More Than Money
Issue #20

How Much to Give?

Table of Contents

“Email Discussions”

Spending vs Giving

Email #1: Always in the back of my mind is that if I save money on X, I will have more to give away, and if I indulge myself with Z, I will have less. I'm not even mildly deprived. I travel, live in a nice house, and plan on buying a new car soon. Yet the numbers do make a difference to me. I would never buy a $50,000 car or even spend $100 on a pair of pants. I just love giving money away. It feels wonderful!

Email #2: My husband can't conceive of giving money away. He used to be on food stamps and he had a $20,000 debt when I met him because he had cancer and no health insurance. Now he just LOVES to spend, spend, spend, and I feel he even flaunts things in front of friends who can't afford them. I want to gently bring to his awareness the idea that we should be grateful, grateful, grateful and think beyond ourselves. How can I lovingly interrupt this affluenza?

Email #3: I have my "other half" to think about. I consider the money I inherited to be ours and, through no pressure from my husband, I want to consider him in my calculations about how much to give. He is a talented artist and carpenter who creates some beautiful things that wouldn't be possible if I gave away too much money and he had to work a 9 to 5ish job instead.

"Bag Lady" Fears

Email #4: I give money to nonprofit organizations, but I am very careful about how much I give. As someone who has worked a number of blue-collar jobs, I know that the likelihood of my being able to earn the kind of money I've inherited is very small. Certainly, the statistics on women's earning power confirm this. I even worry that I could end up as a bag lady if I give too much away. A friend offered me the best antidote for this I've heard. She said, "Sarah, if you ever were a bag lady, you'd be the most creative one out there." We laughed, and a little of the fear went away, but it still lingers.

Email #5: When I worked for a living, I really didn't worry much about the future. Now that I am financially independent, my fear is that it's all downhill from here. When I look at this squarely and see it for the kooky greed and neurotic insecurity it is, and forgive myself, I find I can let it go, both literally and figuratively. I remind myself that I've been without much money before and was happy, and that I can live that way again. Focusing on this allows me to let more of my money go to where it's really needed, i.e. the various organizations that I contribute to.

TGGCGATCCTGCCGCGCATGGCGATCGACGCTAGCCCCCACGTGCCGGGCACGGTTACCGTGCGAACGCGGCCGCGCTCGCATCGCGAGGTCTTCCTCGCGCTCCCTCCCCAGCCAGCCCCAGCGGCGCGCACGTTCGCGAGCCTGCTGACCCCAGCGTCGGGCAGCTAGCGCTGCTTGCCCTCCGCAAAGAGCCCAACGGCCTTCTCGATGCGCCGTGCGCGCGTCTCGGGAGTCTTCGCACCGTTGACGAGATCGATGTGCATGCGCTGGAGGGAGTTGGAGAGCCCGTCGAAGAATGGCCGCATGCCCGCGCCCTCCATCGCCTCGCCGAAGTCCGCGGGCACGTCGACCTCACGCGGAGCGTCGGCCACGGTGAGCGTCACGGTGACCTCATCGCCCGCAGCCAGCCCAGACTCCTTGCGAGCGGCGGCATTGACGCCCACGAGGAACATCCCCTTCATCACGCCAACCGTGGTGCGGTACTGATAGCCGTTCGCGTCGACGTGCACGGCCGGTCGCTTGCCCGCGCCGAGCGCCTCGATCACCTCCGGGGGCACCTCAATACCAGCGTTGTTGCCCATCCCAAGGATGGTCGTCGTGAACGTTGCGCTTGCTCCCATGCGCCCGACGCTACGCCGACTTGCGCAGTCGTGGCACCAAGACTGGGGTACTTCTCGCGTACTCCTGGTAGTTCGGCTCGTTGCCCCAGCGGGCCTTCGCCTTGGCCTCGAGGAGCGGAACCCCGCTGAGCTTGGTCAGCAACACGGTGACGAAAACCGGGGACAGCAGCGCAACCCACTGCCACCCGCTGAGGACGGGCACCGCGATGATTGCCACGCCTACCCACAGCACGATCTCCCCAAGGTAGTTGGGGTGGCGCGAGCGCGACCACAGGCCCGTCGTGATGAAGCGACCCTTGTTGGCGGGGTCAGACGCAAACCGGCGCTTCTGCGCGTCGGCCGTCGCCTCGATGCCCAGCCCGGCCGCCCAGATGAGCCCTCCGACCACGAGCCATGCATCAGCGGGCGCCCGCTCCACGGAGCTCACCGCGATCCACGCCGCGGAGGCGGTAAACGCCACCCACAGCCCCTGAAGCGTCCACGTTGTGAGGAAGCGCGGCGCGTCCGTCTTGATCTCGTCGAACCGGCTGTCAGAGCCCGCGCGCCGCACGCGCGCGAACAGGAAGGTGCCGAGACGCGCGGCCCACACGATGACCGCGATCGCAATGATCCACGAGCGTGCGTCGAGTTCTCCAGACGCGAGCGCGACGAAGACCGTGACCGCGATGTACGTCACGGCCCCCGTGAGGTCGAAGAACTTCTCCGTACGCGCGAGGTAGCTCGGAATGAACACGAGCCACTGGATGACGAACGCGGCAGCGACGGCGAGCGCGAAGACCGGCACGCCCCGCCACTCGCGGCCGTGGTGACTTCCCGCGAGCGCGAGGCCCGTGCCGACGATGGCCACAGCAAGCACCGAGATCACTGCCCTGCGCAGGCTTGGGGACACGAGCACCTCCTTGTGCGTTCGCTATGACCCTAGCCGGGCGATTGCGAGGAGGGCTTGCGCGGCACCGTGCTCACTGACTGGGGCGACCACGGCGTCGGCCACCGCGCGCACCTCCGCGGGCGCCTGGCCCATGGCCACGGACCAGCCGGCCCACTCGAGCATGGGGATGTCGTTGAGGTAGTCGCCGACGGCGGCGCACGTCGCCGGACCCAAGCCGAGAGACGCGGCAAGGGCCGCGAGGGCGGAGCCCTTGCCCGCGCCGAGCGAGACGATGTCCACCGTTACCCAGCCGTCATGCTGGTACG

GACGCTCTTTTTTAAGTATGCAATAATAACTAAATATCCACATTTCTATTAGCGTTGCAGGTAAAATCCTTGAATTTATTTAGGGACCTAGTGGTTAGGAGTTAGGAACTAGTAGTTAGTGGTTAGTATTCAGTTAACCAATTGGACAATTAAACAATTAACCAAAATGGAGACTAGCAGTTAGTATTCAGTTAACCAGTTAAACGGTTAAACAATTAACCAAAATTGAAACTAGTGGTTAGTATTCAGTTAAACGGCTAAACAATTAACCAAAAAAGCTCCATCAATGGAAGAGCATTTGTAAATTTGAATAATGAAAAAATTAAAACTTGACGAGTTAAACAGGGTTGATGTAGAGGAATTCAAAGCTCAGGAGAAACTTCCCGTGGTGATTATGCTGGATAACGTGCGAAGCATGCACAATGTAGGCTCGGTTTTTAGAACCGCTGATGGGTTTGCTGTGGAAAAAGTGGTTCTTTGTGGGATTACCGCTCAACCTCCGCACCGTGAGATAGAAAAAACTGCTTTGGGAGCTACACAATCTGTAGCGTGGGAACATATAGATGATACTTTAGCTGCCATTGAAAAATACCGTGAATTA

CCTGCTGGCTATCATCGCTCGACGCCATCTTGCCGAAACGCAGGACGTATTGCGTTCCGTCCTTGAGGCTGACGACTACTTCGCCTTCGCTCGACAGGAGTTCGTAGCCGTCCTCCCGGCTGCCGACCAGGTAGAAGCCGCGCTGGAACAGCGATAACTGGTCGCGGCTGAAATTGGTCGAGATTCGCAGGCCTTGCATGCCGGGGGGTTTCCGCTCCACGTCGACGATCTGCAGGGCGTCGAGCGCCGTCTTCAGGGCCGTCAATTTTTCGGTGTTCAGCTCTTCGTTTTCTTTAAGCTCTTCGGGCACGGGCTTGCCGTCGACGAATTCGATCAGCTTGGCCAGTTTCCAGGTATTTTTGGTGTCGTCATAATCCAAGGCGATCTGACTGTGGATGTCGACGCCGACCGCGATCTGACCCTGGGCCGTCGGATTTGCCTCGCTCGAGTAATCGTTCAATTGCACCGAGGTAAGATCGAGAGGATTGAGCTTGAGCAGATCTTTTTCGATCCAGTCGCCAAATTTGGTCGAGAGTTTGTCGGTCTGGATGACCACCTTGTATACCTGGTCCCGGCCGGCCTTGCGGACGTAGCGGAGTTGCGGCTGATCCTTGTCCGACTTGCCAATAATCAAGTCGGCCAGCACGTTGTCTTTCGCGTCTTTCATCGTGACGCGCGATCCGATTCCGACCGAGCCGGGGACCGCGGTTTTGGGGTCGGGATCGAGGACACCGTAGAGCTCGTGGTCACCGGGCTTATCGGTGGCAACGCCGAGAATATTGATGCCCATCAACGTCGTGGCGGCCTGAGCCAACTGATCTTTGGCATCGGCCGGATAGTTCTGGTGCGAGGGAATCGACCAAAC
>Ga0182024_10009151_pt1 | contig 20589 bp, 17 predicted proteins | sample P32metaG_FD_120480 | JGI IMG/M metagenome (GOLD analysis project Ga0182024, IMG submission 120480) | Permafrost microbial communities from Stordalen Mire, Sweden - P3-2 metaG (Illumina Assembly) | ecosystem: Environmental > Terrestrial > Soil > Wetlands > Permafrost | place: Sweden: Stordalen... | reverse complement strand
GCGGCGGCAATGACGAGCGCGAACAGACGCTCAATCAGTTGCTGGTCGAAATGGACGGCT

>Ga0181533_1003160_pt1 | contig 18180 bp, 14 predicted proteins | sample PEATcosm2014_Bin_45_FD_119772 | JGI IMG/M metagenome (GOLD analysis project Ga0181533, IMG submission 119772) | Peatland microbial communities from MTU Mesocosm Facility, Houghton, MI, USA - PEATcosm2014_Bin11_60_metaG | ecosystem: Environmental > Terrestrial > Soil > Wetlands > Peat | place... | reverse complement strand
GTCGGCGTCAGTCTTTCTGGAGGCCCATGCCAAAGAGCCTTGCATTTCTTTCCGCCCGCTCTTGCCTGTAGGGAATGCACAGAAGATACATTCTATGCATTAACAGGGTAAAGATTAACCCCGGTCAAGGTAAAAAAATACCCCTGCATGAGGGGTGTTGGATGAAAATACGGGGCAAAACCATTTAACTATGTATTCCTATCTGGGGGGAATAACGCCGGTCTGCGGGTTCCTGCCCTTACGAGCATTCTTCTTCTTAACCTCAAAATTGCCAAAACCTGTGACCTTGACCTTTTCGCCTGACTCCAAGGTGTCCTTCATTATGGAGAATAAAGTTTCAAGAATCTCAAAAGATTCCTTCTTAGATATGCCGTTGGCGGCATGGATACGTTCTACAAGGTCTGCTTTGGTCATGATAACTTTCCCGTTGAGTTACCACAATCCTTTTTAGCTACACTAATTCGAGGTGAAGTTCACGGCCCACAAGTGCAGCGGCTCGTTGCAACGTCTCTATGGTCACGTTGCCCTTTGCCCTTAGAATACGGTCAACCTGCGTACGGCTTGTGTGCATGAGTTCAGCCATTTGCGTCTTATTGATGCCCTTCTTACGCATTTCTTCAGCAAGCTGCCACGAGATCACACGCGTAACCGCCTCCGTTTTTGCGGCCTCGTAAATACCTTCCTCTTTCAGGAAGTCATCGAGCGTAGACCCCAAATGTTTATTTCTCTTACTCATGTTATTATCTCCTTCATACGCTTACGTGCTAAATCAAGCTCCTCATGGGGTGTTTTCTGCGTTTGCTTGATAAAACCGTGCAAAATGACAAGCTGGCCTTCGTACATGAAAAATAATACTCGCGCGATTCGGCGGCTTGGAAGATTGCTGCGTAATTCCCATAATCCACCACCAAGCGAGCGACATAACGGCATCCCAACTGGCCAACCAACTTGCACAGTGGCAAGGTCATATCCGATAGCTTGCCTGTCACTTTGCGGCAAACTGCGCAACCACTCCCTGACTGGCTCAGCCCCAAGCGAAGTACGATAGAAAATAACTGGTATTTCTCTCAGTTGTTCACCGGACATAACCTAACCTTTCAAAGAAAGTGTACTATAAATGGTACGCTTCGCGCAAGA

About Financial Advisors

Email #6: For a long time I gave away 50 percent of my taxable income (not my actual income) because that is what was deductible. A couple of years ago, my taxable income dropped dramatically (though not my real one) and my accountant told me I "couldn't" give away so much that year. That provoked some real thinking on my part, and I decided I wouldn't let the government or my accountant make that decision for me. So now I give what I want, and it's more than 50 percent.

Email #7: For many years, our family advisors had assumed that they were grooming me as a customer. When I told them that I was going to give half of my mother's estate away, they immediately drafted a letter from me to them (they even made "stationery" with a fancy typeface for my name and address) requesting the immediate termination of the 25-year old relationship with my family.

Email #8: When my wife died, I donated our farm to the University of Wisconsin as a nature study preserve and moved to New Mexico to be closer to my children. Because I did not receive any proceeds from the farm, I had to take money out of my investment portfolio to purchase a new home. I was pretty uneasy as to where I stood financially, and wondered if I had enough to keep giving.

I sat down with a financial planner and told him: "Here is what I have and how it is managed. My kids agree that they need no inheritance from me, but I don't want to burden them if I someday need to be in an expensive nursing home over a protracted time. How much of my invested money must I reserve to protect my retirement income against the vagaries of the market and the nursing home contingency?" He understood my goals and figured it out for me.

"Now," he said, "go have fun with the rest." He knew what that meant, because he was aware of the community projects in which I was involved. (I had even gotten him to be treasurer of one of them.) So, with a solid plan in mind, I began to give substantial gifts again.

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